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To enter Joso’s is to step back in time when the classical and ancient world of the sun and sea collided to form a collage of colors that still inspires the mind and the senses. This legendary Yorkville restaurant, a gem that first opened its doors in 1977 and was the inspiration of legendary artist, singer, sculptor, photographer, chef and restaurateur, Joso Spralja, is reminiscent of lazy days spent by the Dalmatian coast – the rock, wind and colours of Joso’s native land. Everything about Dalmatia is so vividly present in the collage of art that fills the walls and beckons with a story yet to be told. The other artwork that catches the eye are the row upon row frames of celebrities who have dined here over the years – and all of these have a story to tell as well.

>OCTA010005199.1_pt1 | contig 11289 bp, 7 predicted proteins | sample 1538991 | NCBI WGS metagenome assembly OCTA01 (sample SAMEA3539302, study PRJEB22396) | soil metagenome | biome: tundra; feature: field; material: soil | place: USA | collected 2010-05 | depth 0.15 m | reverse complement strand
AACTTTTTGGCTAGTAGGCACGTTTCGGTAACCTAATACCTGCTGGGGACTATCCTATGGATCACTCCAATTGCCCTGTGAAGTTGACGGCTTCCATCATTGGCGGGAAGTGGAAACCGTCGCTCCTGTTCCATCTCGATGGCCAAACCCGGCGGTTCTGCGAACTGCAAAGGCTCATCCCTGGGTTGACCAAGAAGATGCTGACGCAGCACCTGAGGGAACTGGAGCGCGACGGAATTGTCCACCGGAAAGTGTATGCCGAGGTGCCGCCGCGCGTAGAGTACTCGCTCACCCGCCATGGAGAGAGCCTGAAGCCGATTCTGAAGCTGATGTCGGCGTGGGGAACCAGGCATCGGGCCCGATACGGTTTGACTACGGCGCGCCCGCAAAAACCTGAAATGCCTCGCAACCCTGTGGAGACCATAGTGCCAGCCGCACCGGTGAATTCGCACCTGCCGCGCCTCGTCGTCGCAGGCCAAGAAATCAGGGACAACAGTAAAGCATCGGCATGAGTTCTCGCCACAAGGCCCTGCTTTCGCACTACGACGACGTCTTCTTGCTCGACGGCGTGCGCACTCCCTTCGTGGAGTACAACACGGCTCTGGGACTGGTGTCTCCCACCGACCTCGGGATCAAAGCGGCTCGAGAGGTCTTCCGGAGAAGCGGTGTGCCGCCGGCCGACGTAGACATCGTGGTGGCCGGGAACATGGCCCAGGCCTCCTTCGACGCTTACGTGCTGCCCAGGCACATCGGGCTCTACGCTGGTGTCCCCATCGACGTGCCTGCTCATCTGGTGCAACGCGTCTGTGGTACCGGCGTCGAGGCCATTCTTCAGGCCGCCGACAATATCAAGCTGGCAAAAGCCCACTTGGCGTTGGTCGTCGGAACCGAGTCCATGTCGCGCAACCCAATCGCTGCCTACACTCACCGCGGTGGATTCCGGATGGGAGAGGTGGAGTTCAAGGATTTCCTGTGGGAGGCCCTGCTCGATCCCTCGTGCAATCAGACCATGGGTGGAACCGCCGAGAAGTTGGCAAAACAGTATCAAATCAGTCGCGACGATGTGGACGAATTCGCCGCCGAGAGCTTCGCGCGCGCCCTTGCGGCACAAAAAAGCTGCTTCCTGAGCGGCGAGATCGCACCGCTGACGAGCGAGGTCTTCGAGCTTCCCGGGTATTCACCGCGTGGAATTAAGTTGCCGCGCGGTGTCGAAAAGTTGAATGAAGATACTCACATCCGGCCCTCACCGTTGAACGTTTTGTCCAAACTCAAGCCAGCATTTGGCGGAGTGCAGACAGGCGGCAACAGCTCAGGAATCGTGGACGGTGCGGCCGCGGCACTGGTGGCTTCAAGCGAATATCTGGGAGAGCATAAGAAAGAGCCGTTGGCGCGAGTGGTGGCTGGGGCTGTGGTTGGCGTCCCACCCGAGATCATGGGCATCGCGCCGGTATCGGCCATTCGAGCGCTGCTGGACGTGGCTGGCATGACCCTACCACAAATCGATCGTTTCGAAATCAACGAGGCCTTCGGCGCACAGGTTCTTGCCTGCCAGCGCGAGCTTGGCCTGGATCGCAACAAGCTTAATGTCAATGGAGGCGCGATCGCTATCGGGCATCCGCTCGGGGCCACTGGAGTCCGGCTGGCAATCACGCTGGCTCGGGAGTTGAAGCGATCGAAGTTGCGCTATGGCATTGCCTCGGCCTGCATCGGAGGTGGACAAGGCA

Joso Spralja, the legend behind the name, was a 32-year old immigrant from then Yugoslavia (now Croatia), when he first cut a dashing figure on the hip Yorkville scene in the early 1960’s. A seasoned opera singer, classical guitarist, chanteur and artist in his native land, he met his match in Israeli singer Malka Himel, following a legendary meeting at the infamous coffeehouse known as Yorkville 71 (a plaque still stands on the Yorkville spot to commemorate this legendary institution). While Joso sang, Malka taught him a variety of songs, and before long the two made their official debut at the Lord Simcoe Hotel. Not long afterwards, they appeared at the Mariposa Folk Festival and continued singing together at Toronto folk and supper clubs until they landed a regular gig as hosts of the CBC-TV series “A Wonderful World of Music” in 1966.